Speed Bump

I always forgot that the bump was coming. The little humpback bridge on the road to The Wharf. The one that sent your stomach into your throat, that had my sister and I whooping in the back of the car, small hands clutching the seats, convinced we had momentarily left the ground.

I could believe we were flying back then. When you’re small everything seems bigger, faster, brighter than life. Granddad’s driving was like that for us. Bug eyed at seventy on the speedometer. We thought that was the fastest that anyone could possibly ever go. He was wild and exciting, not like those fuddy-duddies crawling along at twenty down the A41.

He doesn’t take the bridge as fast as he used to. Now that I’m older, I think he only sped up for my sister and I, to make us smile and shriek. A lot of what he did when we were small was to make us laugh. We were his princess, and he was out merrymaker.

‘Gone to see a man,

about a dog’ he’d tell us.

Greying with winter.


Tonight’s prompt was to write a Haibun based on a childhood memory. I wasn’t sure if I was going to partake with this one as last week I wrote a couple of poems rooted in my childhood, and I try not to write to vary my topics when I write poetry or I end up writing the same thing.

In the end I chose a memory that hasn’t shown up in any of my poems yet. At this rate you’ll soon be able to piece together my whole childhood just from the poetry section on this blog!



  1. Nice Haibun. I remember those words “gone to see a man about a dog” my father was alway’s saying it and he died back in 1970, but I can still hear his voice saying it.
    Thanks for sharing.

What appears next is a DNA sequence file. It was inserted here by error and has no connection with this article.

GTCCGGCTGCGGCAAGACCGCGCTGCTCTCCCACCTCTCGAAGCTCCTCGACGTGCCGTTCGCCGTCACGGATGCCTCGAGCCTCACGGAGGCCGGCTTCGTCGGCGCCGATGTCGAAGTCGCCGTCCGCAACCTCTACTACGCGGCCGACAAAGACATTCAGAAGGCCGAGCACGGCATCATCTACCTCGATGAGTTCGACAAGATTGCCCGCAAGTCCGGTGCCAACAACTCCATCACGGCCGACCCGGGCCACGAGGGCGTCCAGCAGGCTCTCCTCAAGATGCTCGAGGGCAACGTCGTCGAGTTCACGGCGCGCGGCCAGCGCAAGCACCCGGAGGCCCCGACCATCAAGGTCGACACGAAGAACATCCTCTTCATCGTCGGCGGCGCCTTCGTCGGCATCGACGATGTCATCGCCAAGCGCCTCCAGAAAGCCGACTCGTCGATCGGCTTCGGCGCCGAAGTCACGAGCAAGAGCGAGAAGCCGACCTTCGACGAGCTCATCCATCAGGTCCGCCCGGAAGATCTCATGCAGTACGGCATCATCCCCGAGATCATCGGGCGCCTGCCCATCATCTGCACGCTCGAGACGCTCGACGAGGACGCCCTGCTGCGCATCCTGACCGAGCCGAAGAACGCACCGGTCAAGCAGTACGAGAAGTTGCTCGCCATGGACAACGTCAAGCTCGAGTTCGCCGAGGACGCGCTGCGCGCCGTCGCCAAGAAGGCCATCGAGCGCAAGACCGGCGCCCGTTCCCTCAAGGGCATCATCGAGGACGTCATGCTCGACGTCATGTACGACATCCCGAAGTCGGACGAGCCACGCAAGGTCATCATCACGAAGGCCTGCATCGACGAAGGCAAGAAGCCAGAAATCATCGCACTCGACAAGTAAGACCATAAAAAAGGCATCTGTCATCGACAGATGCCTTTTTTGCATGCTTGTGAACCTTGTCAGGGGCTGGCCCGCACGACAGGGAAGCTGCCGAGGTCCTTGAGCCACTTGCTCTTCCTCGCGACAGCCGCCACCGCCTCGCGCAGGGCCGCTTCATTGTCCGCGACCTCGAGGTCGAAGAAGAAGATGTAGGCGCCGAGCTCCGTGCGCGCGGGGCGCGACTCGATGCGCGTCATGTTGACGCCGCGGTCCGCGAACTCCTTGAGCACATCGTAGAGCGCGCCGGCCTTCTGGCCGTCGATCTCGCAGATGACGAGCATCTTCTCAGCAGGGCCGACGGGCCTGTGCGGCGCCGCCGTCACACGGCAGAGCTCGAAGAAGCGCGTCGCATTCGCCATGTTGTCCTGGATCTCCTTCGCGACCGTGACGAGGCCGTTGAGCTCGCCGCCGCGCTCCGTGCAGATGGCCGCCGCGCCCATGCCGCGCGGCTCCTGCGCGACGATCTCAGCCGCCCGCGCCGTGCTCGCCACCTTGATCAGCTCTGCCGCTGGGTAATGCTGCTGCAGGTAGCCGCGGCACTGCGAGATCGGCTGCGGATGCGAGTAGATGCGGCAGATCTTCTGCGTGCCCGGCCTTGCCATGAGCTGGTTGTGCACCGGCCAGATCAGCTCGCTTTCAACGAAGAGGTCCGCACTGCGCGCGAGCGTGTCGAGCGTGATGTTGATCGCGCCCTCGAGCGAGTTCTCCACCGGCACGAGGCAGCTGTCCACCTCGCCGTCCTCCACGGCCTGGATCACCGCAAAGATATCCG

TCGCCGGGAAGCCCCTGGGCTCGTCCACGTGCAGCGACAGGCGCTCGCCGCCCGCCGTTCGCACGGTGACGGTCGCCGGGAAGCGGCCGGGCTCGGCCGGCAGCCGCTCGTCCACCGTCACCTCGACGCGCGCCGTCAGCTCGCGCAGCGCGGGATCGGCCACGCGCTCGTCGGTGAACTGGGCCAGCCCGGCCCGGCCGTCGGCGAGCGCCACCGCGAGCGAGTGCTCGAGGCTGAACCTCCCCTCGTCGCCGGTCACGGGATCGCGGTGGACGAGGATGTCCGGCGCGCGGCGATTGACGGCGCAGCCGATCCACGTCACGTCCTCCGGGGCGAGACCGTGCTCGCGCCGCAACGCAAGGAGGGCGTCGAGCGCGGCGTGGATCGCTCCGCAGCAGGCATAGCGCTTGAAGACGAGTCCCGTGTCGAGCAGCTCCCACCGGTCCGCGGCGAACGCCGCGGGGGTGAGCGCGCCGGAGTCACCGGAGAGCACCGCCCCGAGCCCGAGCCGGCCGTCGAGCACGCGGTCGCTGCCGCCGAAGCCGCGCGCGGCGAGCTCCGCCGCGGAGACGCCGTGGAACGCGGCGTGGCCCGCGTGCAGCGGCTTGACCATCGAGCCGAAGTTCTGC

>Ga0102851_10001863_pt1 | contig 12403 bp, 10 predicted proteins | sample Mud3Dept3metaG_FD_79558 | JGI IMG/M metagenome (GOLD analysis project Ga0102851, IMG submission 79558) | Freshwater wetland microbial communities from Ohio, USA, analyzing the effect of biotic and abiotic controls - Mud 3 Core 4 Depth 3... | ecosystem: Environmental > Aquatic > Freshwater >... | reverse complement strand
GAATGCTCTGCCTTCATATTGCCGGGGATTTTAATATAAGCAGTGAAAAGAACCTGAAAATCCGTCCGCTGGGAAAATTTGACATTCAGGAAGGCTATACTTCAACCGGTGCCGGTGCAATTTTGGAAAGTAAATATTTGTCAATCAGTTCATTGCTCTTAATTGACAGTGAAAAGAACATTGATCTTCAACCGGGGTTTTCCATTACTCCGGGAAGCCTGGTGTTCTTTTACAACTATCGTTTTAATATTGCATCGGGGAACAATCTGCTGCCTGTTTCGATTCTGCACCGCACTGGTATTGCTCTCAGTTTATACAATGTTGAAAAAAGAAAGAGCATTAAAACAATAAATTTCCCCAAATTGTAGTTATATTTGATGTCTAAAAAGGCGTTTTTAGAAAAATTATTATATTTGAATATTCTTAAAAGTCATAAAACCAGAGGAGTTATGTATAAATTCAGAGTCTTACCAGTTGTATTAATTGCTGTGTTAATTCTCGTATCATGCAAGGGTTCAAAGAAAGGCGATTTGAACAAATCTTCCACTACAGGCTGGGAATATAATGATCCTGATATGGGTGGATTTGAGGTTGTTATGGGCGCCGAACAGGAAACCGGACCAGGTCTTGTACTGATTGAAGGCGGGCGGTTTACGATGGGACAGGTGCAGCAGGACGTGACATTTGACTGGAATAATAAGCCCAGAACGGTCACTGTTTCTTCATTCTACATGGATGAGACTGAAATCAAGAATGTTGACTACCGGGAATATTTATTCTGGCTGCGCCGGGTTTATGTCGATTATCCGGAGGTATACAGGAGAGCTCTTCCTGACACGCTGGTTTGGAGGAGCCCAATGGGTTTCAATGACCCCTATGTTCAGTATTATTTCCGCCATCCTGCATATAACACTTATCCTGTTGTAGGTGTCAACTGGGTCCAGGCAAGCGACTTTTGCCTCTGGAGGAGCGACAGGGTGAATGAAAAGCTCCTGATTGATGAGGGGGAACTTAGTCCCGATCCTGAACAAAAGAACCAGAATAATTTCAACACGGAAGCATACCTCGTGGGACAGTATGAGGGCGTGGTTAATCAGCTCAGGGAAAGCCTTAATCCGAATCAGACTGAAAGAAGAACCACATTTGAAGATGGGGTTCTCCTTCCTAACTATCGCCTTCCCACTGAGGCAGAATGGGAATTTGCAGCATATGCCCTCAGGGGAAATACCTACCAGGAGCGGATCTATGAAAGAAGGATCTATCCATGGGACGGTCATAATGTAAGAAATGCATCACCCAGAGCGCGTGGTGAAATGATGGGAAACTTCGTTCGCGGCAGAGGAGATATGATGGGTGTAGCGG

2. Aw, that’s lovely – I never knew either of my granddads but that is exactly the kind of relationship I would have loved to have with them (and which I saw developing between my father and my children) : a stunning and memorable phrase – We were his princess, and he was out merrymaker.


  3. ‘I could believe we were flying back then’ … great line that captures everything about childhood! Great piece .. I had an uncle who lost a leg in the First World War and remember him driving us into Weston Super Mare then pulling out and tucking in behind an ambulance to beat the queues!


  4. I never knew either of my grandfathers as they died quite young. I love the idea of the grandfather as “merry maker” — seeing how my husband is adored as Grampa, I might also add myth maker! πŸ™‚


      1. I so wish I’d recorded my folks….I’m completing small books I picked up at a bookstore, “My Mom. Her Stories Her Words” for both my children. πŸ™‚


  5. I love the haiku…..and I remember a man who made us laugh by doing things like that…he loved kids….so can relate to your story…and he was old back then!


  6. I love how you capture the way, as children, we become so fascinated with someone’s apparent awe-inspiring feats…it is so true! Then, adulthood sets in and we realize things like that 70 wasn’t that fast or whatever, but for that brief moment in time, that person was like a god to us because of that incredible thing they could do, and did, just for us πŸ™‚


  7. I just love this haibun. It’s got a certain universality in it that most can relate to. Absolutely wonderful! And a great haiku ending it! For 23 you are doing quite well. LOL! I wish I could write with such lovely panache!


  8. What a beautiful haibun about the simple things done with love that can leave such lasting memories. I can imagine the twinkle in your grandfather’s eye as he was making you shriek!


  9. Wonderfully cheery, Carol!

    ps: You might want to double-check that last sentence. “his princess, and he was out merrymaker” – maybe “princesses” and “our” instead of out?


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